How Does the Page Fold Affect Your Website?

While you may be aware of the page fold theory of a print newspaper, there is also a “virtual” page fold which exists on all websites which consists of the initially viewable area, or the part of your site which is viewable without the necessity of further action. Studies show that web users spend over ¾ of their time perusing information above the page fold, meaning that while they may scroll down, only twenty-something percent of the average reader’s attention travels below the fold. In the Web’s infancy, users often neglected to scroll down at all, looking only at the information which was immediately visible.

Critical Information Must Be Readily Apparent

For this reason, websites soon learned that if their most critical information was not visible immediately, users likely would not see it at all. By the late 1990’s, however, users were becoming more comfortable with the scrolling. Unfortunately, today’s web users have not progressed much beyond that initial comfort zone, and usability findings of the information below the fold remains fairly steady at 20-22%. So, while some users will scroll down your legal pages, remember that the average web user has a very limited attention span due to the busy-ness of day-to-day life.

Web users want to find the information they need quickly and efficiently, and don’t want to read any more words than they actually have to. This means that the space above the fold is the most valuable real estate on your website. That being said, if you have an extremely well-written, high-quality article full of information your readers will find incredibly helpful, it will likely still be better to present it as one scrolling article than to spread it across multiple pages. Even assuming your users will scroll due to the fact they find your article particularly compelling, you will still want to prioritize and ensure the truly important items appear above the fold.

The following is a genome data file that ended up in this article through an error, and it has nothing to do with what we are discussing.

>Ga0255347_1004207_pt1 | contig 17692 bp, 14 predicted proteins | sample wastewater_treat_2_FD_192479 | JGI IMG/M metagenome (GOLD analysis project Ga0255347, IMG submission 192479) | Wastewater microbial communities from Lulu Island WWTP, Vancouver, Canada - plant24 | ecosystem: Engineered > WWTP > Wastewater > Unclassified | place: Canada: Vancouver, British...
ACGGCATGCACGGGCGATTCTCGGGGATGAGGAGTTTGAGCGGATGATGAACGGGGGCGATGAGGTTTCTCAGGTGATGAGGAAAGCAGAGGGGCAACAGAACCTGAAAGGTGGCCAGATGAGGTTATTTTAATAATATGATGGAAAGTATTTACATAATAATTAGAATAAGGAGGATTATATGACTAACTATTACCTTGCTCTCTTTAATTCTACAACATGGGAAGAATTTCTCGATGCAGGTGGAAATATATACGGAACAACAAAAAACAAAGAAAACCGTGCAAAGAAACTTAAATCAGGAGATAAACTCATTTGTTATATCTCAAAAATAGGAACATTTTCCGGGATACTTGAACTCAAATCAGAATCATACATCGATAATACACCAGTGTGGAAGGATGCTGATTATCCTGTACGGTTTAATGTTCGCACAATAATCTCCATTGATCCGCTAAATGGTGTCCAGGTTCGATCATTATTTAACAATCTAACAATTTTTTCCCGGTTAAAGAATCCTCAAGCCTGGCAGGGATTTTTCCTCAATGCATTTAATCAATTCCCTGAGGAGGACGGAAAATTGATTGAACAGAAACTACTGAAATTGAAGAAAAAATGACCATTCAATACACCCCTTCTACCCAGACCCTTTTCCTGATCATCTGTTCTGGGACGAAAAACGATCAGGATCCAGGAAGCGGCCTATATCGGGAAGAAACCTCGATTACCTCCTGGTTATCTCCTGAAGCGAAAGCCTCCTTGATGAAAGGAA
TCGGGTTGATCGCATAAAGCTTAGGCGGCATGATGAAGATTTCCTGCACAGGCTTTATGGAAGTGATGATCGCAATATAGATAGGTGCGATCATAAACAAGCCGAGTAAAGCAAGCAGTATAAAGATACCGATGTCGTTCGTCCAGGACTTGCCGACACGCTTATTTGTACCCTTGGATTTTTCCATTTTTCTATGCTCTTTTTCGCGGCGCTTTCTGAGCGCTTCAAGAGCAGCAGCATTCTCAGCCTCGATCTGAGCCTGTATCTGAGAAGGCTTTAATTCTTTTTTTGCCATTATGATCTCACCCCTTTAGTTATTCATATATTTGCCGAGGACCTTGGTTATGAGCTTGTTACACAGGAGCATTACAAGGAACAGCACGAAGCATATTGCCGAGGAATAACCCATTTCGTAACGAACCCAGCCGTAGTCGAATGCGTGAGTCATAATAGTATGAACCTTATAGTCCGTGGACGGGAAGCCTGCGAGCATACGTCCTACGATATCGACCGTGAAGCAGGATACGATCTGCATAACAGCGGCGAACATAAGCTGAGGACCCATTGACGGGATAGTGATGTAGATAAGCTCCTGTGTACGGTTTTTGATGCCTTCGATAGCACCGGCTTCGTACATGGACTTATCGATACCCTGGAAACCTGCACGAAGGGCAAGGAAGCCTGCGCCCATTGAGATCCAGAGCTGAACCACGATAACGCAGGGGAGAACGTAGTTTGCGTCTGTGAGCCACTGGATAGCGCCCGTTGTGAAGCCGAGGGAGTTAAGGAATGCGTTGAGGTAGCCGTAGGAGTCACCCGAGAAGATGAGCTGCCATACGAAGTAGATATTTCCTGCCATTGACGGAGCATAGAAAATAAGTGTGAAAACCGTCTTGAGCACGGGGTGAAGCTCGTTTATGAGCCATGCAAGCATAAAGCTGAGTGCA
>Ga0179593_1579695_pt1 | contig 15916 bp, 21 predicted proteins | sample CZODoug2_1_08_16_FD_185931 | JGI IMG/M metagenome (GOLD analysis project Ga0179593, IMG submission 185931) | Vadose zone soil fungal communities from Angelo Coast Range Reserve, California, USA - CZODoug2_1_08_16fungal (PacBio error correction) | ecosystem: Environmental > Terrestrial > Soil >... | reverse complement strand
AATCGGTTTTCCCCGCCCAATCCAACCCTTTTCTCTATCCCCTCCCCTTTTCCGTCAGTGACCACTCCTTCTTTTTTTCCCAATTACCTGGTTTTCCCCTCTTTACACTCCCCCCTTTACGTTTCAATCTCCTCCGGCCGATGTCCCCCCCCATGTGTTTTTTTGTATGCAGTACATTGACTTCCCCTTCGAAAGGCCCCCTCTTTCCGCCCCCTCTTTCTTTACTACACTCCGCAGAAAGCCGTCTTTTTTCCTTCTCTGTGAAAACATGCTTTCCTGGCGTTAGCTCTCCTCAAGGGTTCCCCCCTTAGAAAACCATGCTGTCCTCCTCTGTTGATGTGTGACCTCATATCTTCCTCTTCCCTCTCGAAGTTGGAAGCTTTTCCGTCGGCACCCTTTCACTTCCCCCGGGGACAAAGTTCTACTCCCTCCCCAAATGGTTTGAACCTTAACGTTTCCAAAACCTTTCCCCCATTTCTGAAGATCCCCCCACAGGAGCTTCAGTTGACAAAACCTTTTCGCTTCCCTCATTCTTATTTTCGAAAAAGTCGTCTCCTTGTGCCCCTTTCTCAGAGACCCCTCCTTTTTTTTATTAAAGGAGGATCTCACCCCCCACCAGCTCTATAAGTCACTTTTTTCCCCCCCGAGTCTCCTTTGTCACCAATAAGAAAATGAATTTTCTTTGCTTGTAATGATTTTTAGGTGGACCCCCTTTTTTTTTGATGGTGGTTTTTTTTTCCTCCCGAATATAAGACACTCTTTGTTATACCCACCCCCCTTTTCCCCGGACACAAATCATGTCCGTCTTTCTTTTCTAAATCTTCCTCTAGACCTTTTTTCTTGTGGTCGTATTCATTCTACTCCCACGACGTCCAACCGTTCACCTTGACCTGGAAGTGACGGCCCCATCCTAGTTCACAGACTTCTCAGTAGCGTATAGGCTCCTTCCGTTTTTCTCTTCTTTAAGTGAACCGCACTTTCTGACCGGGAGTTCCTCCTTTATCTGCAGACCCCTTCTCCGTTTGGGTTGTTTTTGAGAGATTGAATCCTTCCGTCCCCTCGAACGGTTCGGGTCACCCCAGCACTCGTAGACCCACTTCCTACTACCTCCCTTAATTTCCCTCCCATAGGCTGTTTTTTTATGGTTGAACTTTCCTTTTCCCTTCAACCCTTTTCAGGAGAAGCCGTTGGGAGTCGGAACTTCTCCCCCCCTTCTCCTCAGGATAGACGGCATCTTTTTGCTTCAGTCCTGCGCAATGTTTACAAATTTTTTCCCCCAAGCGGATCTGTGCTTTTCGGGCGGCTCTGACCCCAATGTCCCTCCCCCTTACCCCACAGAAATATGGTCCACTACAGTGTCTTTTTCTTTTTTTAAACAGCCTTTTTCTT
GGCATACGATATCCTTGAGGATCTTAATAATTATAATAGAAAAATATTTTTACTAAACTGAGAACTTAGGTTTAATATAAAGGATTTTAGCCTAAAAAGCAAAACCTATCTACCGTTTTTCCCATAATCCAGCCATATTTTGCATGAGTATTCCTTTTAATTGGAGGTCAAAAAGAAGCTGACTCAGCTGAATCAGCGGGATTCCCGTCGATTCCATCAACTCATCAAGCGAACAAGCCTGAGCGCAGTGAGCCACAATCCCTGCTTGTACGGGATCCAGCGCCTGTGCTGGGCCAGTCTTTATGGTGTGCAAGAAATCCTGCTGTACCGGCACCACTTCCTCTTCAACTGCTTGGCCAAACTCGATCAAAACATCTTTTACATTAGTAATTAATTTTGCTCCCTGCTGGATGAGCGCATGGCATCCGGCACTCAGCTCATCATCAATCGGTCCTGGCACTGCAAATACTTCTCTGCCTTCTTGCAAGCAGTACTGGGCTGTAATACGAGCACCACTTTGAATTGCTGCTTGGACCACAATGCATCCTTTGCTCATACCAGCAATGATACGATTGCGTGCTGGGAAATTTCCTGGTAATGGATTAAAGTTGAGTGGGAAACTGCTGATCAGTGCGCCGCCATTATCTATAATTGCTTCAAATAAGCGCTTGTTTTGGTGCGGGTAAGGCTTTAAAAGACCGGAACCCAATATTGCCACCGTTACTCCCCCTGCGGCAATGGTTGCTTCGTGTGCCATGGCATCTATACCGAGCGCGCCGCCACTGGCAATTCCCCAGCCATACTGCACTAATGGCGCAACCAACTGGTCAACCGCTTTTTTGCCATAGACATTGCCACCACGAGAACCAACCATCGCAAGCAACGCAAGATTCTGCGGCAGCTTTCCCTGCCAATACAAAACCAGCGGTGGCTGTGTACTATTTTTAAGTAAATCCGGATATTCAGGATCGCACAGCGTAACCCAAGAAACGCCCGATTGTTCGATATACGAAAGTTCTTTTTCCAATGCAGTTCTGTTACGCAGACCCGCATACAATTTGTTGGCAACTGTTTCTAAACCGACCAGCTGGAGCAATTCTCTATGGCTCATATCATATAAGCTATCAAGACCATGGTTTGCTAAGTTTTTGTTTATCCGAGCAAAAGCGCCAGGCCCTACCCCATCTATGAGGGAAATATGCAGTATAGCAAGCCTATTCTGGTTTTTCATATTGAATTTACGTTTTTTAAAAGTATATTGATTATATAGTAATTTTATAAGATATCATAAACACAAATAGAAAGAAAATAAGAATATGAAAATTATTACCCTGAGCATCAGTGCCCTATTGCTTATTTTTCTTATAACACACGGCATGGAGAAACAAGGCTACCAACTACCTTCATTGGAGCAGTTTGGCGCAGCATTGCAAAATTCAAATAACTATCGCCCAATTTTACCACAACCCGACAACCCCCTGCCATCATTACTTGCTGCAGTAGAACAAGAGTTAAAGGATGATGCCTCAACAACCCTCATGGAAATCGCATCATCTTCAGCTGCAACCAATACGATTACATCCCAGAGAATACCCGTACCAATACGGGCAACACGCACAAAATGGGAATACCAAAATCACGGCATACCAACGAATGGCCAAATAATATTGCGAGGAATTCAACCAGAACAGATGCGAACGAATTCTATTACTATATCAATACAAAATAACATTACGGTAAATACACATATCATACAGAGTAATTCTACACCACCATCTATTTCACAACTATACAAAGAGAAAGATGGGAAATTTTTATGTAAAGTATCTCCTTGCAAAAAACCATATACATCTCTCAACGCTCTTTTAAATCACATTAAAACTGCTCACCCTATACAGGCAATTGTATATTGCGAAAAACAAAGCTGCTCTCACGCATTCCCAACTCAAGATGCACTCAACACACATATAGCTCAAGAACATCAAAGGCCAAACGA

Google’s Take on Information Located Above the Fold

January of this year saw a new Google algorithm which actually addressed above-the-fold user experiences. The basic theory of this algorithm states that if the information above the fold is so “busy” or crammed with information that visitors would have a hard time getting to the actual content the search results referred heads will roll. When users are unhappy about their web experience on a particular website, Google also becomes unhappy in an algorithmic kind of way and will certainly make their wrath known.

Further, if you have top-loaded your website with ads, you risk Google penalties. Any site which offers content buried under a pile of ads will be affected by the algorithm. Users want to see highly targeted content which effectively answers their most pressing question of the day immediately when they click onto a website and will resist scrolling down to find what they need.  Google wants to see your most important text and links early on so it can quickly confirm what your page is all about. To accomplish this, a great paragraph early in the page design can serve as an effective introduction to your site and your firm.

Above-the-Fold Elements Which are Crucial to Your Success

To ensure your potential clients remain firmly on your legal website, the information above the fold must be intriguing, interesting and visually appealing. A key technique for good user interface in above-the-fold material includes an accurate visual representation off your brand and your specific services—in a nutshell. Don’t forget to include a clear call to action which directs your user to the next stop; this will keep your user focused on the initial task at hand.


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